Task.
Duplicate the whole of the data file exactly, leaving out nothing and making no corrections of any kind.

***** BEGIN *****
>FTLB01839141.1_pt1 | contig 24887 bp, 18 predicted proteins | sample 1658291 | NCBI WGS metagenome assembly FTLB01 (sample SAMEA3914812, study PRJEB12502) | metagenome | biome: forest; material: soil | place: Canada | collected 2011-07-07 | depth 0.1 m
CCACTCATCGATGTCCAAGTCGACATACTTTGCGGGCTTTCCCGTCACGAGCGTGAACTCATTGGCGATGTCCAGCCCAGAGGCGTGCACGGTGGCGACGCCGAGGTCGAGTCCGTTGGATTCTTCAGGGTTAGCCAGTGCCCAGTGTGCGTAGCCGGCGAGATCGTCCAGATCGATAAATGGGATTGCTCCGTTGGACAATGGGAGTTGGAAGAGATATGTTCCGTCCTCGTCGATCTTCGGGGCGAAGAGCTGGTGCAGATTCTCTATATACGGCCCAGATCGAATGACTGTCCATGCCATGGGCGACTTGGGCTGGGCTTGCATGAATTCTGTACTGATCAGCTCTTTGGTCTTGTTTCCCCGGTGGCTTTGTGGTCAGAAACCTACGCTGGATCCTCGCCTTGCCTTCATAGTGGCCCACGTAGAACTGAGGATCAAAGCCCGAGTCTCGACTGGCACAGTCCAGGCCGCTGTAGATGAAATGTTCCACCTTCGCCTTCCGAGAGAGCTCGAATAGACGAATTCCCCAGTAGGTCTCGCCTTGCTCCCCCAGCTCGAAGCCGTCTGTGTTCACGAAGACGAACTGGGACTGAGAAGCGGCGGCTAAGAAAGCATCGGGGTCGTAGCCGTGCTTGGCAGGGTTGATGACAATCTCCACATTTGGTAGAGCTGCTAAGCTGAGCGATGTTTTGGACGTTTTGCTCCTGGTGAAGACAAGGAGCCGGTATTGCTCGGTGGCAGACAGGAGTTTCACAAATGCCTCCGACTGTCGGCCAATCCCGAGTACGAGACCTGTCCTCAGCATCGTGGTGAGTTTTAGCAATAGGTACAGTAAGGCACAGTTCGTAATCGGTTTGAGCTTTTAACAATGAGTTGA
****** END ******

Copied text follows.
>FTLB01839141.1_pt1 | contig 24887 bp, 18 predicted proteins | sample 1658291 | NCBI WGS metagenome assembly FTLB01 (sample SAMEA3914812, study PRJEB12502) | metagenome | biome: forest; material: soil | place: Canada | collected 2011-07-07 | depth 0.1 m
CCACTCATCGATGTCCAAGTCGACATACTTTGCGGGCTTTCCCGTCACGAGCGTGAACTCATTGGCGATGTCCAGCCCAGAGGCGTGCACGGTGGCGACGCCGAGGTCGAGTCCGTTGGATTCTTCAGGGTTAGCCAGTGCCCAGTGTGCGTAGCCGGCGAGATCGTCCAGATCGATAAATGGGATTGCTCCGTTGGACAATGGGAGTTGGAAGAGATATGTTCCGTCCTCGTCGATCTTCGGGGCGAAGAGCTGGTGCAGATTCTCTATATACGGCCCAGATCGAATGACTGTCCATGCCATGGGCGACTTGGGCTGGGCTTGCATGAATTCTGTACTGATCAGCTCTTTGGTCTTGTTTCCCCGGTGGCTTTGTGGTCAGAAACCTACGCTGGATCCTCGCCTTGCCTTCATAGTGGCCCACGTAGAACTGAGGATCAAAGCCCGAGTCTCGACTGGCACAGTCCAGGCCGCTGTAGATGAAATGTTCCACCTTCGCCTTCCGAGAGAGCTCGAATAGACGAATTCCCCAGTAGGTCTCGCCTTGCTCCCCCAGCTCGAAGCCGTCTGTGTTCACGAAGACGAACTGGGACTGAGAAGCGGCGGCTAAGAAAGCATCGGGGTCGTAGCCGTGCTTGGCAGGGTTGATGACAATCTCCACATTTGGTAGAGCTGCTAAGCTGAGCGATGTTTTGGACGTTTTGCTCCTGGTGAAGACAAGGAGCCGGTATTGCTCGGTGGCAGACAGGAGTTTCACAAATGCCTCCGACTGTCGGCCAATCCCGAGTACGAGACCTGTCCTCAGCATCGTGGTGAGTTTTAGCAATAGGTACAGTAAGGCACAGTTCGTAATCGGTTTGAGCTTTTAACAATGAGTTGA